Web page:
SO WHAT can farming expect from the SNP's alliance with the Green Party in a deal which gives the Nats an outright killer of a majority? As Burns famously wrote in 'To a mouse' and entirely appropriate in this context: 'Tho' I cannot see, I guess an' fear!'

Will there be more trees and more trees; will there be suffocating legislation with regard to livestock husbandry; and will there be an arable landscape devoid of all of the chemistry that helps produce the crops that feed the nation?

We've used the 'cannot see the food for the trees' phrase before, but the Greens will have to face up to the fact that people need to be fed and even they can appreciate that food miles will count for much in maintaining a happy environment ... and electorate. Food safety is another huge area of concern and so if the Scottish Government – including the Greens – want to have control over the way food is produced and limit its impact on the environment, then they have to look after farming at home.

There is simply no point in planting the whole of Scotland in trees and then ScotGov – like British Airways robbing Peter to pay Paul with green brownie points (AKA carbon credits) – exporting carbon emissions elsewhere in the world to food producers who, quite frankly, don't give tuppence for the environment. Contrarily, they will give themselves a pat on the back for a net gain of hee-haw.

So, in that respect, we would hope that the cross-party Holyrood support for the workings of the sterling work done by the Farmer-Led Groups (FLGs) that has been so much in evidence until now, will be maintained. In that respect, then, there should be no need for Green Party support for the schemes that this board hope to implement.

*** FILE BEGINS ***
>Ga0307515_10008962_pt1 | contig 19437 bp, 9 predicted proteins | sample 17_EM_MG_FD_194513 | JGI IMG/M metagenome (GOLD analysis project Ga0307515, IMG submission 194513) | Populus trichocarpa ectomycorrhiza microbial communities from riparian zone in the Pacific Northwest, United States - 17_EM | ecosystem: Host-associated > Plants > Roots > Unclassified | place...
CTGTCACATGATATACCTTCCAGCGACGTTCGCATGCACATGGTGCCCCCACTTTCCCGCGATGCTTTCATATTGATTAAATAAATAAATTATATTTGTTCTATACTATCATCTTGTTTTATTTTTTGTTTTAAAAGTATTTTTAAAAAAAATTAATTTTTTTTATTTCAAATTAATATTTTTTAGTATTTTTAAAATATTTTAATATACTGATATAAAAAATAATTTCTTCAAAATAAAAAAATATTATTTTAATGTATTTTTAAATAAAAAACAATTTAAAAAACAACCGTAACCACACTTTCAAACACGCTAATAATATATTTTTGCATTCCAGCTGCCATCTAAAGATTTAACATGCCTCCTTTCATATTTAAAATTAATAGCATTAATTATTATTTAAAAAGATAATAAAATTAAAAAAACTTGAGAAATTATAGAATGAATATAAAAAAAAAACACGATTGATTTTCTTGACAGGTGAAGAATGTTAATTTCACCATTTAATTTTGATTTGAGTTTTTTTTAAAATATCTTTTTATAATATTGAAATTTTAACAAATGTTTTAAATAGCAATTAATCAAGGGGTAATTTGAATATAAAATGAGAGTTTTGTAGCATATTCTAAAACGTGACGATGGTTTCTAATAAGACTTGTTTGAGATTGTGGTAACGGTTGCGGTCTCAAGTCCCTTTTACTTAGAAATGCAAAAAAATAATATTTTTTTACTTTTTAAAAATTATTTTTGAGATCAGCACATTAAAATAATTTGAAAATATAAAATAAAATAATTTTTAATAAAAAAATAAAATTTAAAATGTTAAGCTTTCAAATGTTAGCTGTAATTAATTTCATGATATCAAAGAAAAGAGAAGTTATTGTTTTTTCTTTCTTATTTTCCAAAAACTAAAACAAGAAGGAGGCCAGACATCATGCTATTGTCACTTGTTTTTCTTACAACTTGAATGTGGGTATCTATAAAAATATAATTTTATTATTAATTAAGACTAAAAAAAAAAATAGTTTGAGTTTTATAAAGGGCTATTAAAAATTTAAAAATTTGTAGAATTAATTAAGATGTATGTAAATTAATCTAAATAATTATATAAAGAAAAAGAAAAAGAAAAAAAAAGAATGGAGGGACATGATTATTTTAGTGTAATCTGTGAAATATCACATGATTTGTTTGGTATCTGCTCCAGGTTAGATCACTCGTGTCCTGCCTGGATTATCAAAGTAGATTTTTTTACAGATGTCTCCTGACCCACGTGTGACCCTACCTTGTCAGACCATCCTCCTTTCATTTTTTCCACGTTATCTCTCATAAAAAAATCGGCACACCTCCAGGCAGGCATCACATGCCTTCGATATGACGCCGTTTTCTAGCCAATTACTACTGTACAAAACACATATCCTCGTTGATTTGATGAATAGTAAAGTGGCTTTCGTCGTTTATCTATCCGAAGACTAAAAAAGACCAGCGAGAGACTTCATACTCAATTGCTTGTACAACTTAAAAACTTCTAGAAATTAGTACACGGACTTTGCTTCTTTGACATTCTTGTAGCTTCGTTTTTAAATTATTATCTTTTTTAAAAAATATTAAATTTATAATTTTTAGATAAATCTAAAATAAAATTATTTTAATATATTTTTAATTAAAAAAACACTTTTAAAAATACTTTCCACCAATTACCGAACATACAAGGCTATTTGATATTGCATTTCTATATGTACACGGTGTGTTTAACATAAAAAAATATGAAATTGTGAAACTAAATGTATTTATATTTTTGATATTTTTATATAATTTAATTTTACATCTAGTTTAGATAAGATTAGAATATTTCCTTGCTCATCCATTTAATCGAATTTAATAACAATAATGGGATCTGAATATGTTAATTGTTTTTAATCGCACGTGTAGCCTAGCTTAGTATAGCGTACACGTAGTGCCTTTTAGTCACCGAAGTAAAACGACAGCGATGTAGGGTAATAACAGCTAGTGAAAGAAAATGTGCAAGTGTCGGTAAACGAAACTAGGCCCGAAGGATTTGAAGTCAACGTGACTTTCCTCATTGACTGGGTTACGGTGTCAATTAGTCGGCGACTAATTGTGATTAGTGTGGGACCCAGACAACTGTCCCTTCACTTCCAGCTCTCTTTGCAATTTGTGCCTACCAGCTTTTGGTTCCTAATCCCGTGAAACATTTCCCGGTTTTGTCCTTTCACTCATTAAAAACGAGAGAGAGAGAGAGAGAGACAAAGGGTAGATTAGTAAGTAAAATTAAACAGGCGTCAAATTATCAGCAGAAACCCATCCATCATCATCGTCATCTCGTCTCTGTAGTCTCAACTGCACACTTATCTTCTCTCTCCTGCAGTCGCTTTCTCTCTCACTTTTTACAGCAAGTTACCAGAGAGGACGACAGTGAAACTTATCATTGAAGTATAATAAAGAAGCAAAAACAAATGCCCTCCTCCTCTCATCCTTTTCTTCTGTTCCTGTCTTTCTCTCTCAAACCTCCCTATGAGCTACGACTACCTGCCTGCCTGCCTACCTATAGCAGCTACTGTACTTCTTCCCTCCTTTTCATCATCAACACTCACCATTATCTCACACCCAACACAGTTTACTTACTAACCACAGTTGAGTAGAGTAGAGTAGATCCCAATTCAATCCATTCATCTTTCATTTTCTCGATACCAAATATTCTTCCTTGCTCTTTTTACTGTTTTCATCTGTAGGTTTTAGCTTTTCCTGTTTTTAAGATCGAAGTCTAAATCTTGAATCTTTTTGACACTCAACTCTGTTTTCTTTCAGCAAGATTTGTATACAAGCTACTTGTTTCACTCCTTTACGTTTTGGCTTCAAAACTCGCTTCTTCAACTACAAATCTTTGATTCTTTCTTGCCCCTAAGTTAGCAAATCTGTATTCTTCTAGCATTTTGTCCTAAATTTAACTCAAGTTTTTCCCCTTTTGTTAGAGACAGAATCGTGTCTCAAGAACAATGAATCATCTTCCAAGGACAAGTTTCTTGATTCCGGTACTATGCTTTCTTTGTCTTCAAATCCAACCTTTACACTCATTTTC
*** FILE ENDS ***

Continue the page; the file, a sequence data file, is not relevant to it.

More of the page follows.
However, if the Greens really want to grain credibility across a wider spectrum of Scotland, they have to show willing that they can work with industries, such as agriculture, to help them reach the Holy Grail of being carbon neutral and still have a sustainable productive capacity.

As for the machinations of the implementation board announced this week (see page 5), it can only be hoped that the last hour appointments we saw to this board is not a portent of future workings. This is a crossroads for the entire industry that can take us down the road to a green heaven, or a wasteland hell.

There has rarely ever been such a cohesive effort by the industry, both to come up with solutions and be content to implement them. Therefore, there is no place in this for the faint-hearted or for those who would wish to scupper the industry by being favour of a slash and burn policy for the livestock industry especially.

This is a time for a team approach, with resolve – and not just from the implementation board, but also for those charged with making sure that the measures agreed upon are actually put in place. It's time to show COP 26, for instance, that agriculture can get in shape to meet the many environmental challenges asked of it and still deliver a productive and profitable outcome.